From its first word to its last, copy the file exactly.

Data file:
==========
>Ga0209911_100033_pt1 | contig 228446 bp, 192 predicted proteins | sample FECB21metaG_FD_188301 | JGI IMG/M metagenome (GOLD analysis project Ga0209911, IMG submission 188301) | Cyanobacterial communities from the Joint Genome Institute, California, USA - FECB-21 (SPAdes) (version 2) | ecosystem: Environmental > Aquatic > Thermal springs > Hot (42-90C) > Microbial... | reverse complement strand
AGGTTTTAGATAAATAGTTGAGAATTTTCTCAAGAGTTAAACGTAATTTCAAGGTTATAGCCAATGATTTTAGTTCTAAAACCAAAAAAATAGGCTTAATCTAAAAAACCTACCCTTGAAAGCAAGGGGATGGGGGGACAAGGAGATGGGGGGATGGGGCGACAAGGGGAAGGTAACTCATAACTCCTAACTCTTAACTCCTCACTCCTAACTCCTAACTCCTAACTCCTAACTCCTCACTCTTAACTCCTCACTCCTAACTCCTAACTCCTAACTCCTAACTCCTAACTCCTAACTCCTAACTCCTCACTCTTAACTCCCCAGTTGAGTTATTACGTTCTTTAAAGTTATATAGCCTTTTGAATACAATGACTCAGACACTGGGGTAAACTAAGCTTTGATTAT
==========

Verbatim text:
>Ga0209911_100033_pt1 | contig 228446 bp, 192 predicted proteins | sample FECB21metaG_FD_188301 | JGI IMG/M metagenome (GOLD analysis project Ga0209911, IMG submission 188301) | Cyanobacterial communities from the Joint Genome Institute, California, USA - FECB-21 (SPAdes) (version 2) | ecosystem: Environmental > Aquatic > Thermal springs > Hot (42-90C) > Microbial... | reverse complement strand
AGGTTTTAGATAAATAGTTGAGAATTTTCTCAAGAGTTAAACGTAATTTCAAGGTTATAGCCAATGATTTTAGTTCTAAAACCAAAAAAATAGGCTTAATCTAAAAAACCTACCCTTGAAAGCAAGGGGATGGGGGGACAAGGAGATGGGGGGATGGGGCGACAAGGGGAAGGTAACTCATAACTCCTAACTCTTAACTCCTCACTCCTAACTCCTAACTCCTAACTCCTAACTCCTCACTCTTAACTCCTCACTCCTAACTCCTAACTCCTAACTCCTAACTCCTAACTCCTAACTCCTAACTCCTCACTCTTAACTCCCCAGTTGAGTTATTACGTTCTTTAAAGTTATATAGCCTTTTGAATACAATGACTCAGACACTGGGGTAAACTAAGCTTTGATTAT